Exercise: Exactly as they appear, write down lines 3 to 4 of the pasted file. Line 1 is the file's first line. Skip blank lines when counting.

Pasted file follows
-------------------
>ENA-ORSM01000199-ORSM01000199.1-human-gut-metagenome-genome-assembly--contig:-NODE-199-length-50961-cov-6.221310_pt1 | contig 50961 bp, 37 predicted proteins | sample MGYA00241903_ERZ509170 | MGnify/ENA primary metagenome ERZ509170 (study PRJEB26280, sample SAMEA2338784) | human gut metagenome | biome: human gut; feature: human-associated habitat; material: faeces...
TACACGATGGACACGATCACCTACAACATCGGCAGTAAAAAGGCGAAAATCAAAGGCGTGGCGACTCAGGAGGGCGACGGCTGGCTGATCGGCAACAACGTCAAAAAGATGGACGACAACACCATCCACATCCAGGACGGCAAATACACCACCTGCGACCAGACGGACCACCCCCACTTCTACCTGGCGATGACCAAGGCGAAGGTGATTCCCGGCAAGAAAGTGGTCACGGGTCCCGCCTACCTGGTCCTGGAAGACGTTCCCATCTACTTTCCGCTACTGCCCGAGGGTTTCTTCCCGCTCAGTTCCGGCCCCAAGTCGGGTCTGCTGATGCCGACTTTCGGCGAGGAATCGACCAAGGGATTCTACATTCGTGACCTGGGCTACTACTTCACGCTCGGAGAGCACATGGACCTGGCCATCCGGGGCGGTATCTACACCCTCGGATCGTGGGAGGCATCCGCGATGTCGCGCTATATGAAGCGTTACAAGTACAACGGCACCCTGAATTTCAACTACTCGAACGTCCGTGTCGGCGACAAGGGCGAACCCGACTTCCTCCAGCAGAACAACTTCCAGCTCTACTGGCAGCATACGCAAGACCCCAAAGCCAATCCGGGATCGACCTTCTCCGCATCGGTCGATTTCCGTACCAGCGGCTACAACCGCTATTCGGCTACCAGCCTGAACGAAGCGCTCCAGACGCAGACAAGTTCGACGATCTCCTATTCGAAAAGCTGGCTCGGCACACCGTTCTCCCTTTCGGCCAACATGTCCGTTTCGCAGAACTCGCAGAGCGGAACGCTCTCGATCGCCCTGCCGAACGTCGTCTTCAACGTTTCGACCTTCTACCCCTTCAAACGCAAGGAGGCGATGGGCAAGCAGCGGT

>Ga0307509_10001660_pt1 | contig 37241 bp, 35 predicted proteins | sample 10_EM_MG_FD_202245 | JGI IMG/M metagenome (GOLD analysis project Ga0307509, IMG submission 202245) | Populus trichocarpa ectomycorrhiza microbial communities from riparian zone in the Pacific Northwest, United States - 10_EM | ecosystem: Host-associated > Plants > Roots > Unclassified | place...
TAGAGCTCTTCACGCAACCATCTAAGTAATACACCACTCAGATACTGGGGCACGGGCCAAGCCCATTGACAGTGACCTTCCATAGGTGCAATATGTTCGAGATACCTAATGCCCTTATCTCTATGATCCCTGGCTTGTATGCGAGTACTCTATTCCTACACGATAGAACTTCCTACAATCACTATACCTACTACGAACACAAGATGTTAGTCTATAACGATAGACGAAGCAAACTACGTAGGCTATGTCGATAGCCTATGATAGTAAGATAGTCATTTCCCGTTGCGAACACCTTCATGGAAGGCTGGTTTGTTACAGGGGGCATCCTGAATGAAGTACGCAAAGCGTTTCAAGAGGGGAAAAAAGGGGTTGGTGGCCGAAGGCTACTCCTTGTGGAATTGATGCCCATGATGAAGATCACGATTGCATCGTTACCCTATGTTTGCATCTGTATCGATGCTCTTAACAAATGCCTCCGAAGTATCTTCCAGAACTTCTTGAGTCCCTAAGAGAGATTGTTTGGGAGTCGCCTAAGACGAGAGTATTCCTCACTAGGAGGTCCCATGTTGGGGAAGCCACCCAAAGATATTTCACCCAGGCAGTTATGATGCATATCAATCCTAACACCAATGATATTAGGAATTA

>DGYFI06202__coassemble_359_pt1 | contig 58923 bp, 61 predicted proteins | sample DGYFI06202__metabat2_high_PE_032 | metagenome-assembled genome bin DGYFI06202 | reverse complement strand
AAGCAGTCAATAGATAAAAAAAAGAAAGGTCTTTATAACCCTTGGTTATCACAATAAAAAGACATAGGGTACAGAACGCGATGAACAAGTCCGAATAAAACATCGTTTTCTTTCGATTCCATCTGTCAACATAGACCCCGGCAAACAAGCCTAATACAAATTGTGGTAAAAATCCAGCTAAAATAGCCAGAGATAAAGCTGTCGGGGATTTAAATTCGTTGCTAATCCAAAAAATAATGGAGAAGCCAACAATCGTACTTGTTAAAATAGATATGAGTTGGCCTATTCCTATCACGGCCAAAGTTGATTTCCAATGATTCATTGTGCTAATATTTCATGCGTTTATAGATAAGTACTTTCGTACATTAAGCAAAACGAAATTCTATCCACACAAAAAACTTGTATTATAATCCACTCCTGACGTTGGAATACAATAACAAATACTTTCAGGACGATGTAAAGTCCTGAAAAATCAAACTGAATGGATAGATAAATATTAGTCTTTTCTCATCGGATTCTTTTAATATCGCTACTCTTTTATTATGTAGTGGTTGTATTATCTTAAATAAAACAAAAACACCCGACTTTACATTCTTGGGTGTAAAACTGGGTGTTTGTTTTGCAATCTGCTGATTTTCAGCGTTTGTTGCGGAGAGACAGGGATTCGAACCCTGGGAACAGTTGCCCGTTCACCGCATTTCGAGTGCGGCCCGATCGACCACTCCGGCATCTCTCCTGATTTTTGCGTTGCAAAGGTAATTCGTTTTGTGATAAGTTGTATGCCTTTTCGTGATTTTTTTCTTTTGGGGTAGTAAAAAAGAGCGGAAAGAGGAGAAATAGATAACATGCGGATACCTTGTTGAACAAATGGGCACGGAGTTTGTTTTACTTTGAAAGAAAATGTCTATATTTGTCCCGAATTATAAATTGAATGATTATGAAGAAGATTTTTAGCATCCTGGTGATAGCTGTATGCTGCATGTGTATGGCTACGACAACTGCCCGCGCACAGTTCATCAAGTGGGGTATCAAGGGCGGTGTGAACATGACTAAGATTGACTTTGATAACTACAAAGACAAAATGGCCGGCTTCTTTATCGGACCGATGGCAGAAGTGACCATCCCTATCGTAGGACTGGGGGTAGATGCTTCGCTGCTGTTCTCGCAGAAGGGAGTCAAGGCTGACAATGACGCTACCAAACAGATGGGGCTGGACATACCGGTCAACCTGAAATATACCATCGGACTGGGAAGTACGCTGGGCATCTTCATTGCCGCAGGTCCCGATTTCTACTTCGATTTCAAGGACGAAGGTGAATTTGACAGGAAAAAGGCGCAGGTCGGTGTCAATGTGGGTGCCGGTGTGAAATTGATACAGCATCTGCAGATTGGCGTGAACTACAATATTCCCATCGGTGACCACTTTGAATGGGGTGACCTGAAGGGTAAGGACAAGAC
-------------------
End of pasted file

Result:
>Ga0307509_10001660_pt1 | contig 37241 bp, 35 predicted proteins | sample 10_EM_MG_FD_202245 | JGI IMG/M metagenome (GOLD analysis project Ga0307509, IMG submission 202245) | Populus trichocarpa ectomycorrhiza microbial communities from riparian zone in the Pacific Northwest, United States - 10_EM | ecosystem: Host-associated > Plants > Roots > Unclassified | place...
TAGAGCTCTTCACGCAACCATCTAAGTAATACACCACTCAGATACTGGGGCACGGGCCAAGCCCATTGACAGTGACCTTCCATAGGTGCAATATGTTCGAGATACCTAATGCCCTTATCTCTATGATCCCTGGCTTGTATGCGAGTACTCTATTCCTACACGATAGAACTTCCTACAATCACTATACCTACTACGAACACAAGATGTTAGTCTATAACGATAGACGAAGCAAACTACGTAGGCTATGTCGATAGCCTATGATAGTAAGATAGTCATTTCCCGTTGCGAACACCTTCATGGAAGGCTGGTTTGTTACAGGGGGCATCCTGAATGAAGTACGCAAAGCGTTTCAAGAGGGGAAAAAAGGGGTTGGTGGCCGAAGGCTACTCCTTGTGGAATTGATGCCCATGATGAAGATCACGATTGCATCGTTACCCTATGTTTGCATCTGTATCGATGCTCTTAACAAATGCCTCCGAAGTATCTTCCAGAACTTCTTGAGTCCCTAAGAGAGATTGTTTGGGAGTCGCCTAAGACGAGAGTATTCCTCACTAGGAGGTCCCATGTTGGGGAAGCCACCCAAAGATATTTCACCCAGGCAGTTATGATGCATATCAATCCTAACACCAATGATATTAGGAATTA